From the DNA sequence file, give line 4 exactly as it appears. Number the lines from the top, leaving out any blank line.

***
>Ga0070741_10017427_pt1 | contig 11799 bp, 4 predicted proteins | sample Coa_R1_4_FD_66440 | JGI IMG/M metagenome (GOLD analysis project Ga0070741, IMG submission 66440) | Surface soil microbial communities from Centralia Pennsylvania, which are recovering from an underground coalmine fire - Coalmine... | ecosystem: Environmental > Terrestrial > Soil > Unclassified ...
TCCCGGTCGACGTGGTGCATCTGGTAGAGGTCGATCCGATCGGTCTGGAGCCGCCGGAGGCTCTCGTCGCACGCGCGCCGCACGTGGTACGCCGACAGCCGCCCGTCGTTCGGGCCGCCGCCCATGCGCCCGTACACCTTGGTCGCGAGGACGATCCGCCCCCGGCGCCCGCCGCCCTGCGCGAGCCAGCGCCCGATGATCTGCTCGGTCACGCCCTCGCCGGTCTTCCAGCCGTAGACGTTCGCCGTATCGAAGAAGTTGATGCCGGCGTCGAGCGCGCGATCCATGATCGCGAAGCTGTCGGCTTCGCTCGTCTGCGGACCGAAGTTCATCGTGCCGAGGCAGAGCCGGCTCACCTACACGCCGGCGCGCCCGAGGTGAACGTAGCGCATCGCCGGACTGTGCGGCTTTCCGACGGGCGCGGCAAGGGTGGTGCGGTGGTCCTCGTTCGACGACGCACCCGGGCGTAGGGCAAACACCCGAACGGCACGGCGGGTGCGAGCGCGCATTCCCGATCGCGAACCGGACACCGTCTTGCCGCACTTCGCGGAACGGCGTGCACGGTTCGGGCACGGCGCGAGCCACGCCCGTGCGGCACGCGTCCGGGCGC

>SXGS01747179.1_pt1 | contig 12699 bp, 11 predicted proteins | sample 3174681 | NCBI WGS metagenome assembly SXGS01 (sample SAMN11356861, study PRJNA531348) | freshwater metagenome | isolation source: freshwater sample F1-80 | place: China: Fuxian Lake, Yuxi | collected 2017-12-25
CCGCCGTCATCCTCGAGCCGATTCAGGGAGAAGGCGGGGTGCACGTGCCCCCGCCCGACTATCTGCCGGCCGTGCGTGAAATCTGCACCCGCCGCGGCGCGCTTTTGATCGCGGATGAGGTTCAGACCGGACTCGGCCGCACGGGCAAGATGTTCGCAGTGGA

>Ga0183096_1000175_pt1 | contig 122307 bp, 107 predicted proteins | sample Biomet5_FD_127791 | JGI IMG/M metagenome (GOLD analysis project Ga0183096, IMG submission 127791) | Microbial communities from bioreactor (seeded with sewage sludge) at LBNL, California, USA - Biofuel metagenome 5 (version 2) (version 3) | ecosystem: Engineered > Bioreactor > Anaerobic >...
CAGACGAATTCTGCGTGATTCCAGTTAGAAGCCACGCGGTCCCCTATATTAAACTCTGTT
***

CCGCCGTCATCCTCGAGCCGATTCAGGGAGAAGGCGGGGTGCACGTGCCCCCGCCCGACTATCTGCCGGCCGTGCGTGAAATCTGCACCCGCCGCGGCGCGCTTTTGATCGCGGATGAGGTTCAGACCGGACTCGGCCGCACGGGCAAGATGTTCGCAGTGGA